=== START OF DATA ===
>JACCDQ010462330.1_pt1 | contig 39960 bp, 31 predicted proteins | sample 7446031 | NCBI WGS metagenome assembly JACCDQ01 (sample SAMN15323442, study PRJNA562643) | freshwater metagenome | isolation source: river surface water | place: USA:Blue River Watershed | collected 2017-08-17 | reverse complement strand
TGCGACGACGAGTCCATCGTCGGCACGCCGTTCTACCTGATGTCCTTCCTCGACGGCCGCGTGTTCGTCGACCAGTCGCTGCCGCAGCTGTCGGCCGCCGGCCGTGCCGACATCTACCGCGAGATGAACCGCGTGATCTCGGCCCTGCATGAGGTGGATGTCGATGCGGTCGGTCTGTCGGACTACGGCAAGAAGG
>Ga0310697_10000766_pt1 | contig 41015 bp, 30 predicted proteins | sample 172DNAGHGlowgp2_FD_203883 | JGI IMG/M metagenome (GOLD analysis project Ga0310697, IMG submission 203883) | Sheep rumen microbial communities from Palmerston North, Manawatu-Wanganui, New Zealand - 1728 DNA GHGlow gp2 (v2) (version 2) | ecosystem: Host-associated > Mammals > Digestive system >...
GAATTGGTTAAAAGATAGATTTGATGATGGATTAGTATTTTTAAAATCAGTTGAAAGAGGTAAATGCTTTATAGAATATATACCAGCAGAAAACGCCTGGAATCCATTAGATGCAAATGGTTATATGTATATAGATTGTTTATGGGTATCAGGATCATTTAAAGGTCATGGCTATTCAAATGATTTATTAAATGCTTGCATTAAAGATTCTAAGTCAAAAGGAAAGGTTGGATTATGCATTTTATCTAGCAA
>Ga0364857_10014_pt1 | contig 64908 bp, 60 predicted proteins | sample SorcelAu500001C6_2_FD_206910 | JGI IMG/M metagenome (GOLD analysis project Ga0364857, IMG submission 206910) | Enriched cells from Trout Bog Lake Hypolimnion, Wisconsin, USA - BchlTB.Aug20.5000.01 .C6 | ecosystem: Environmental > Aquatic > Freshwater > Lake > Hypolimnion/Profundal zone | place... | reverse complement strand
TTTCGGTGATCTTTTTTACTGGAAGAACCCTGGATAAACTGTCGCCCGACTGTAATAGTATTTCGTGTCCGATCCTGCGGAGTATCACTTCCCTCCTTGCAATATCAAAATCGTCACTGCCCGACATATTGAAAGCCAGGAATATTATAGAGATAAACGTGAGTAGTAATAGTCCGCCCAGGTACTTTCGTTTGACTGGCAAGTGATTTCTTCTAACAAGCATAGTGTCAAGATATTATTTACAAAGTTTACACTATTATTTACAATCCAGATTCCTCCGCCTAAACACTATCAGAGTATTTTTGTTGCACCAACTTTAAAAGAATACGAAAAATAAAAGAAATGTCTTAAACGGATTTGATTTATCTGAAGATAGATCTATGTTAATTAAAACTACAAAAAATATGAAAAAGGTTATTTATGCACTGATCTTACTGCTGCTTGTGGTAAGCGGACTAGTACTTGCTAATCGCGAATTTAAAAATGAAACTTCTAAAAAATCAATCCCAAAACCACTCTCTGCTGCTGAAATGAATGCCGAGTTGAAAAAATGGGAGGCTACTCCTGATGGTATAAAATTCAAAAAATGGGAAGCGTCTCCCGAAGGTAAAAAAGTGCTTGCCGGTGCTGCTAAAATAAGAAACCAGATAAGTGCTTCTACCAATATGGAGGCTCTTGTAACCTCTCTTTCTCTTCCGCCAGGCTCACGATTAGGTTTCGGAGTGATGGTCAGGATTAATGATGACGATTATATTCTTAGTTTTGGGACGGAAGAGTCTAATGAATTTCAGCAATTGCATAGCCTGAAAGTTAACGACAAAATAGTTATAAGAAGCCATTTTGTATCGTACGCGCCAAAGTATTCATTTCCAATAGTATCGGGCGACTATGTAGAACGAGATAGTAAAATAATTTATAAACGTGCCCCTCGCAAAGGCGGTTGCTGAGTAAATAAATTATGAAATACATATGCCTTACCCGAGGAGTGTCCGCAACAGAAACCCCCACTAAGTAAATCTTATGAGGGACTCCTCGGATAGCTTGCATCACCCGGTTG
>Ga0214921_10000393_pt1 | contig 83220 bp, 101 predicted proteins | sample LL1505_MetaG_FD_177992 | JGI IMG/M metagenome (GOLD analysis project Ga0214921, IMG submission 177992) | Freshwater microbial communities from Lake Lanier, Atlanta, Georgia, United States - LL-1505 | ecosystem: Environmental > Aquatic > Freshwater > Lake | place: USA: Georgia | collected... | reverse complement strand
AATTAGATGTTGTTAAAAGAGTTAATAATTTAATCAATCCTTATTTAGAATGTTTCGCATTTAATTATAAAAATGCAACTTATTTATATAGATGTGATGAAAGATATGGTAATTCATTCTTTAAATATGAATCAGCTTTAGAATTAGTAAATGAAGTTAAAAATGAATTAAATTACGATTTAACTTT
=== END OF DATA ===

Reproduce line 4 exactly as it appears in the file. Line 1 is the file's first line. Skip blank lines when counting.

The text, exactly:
GAATTGGTTAAAAGATAGATTTGATGATGGATTAGTATTTTTAAAATCAGTTGAAAGAGGTAAATGCTTTATAGAATATATACCAGCAGAAAACGCCTGGAATCCATTAGATGCAAATGGTTATATGTATATAGATTGTTTATGGGTATCAGGATCATTTAAAGGTCATGGCTATTCAAATGATTTATTAAATGCTTGCATTAAAGATTCTAAGTCAAAAGGAAAGGTTGGATTATGCATTTTATCTAGCAA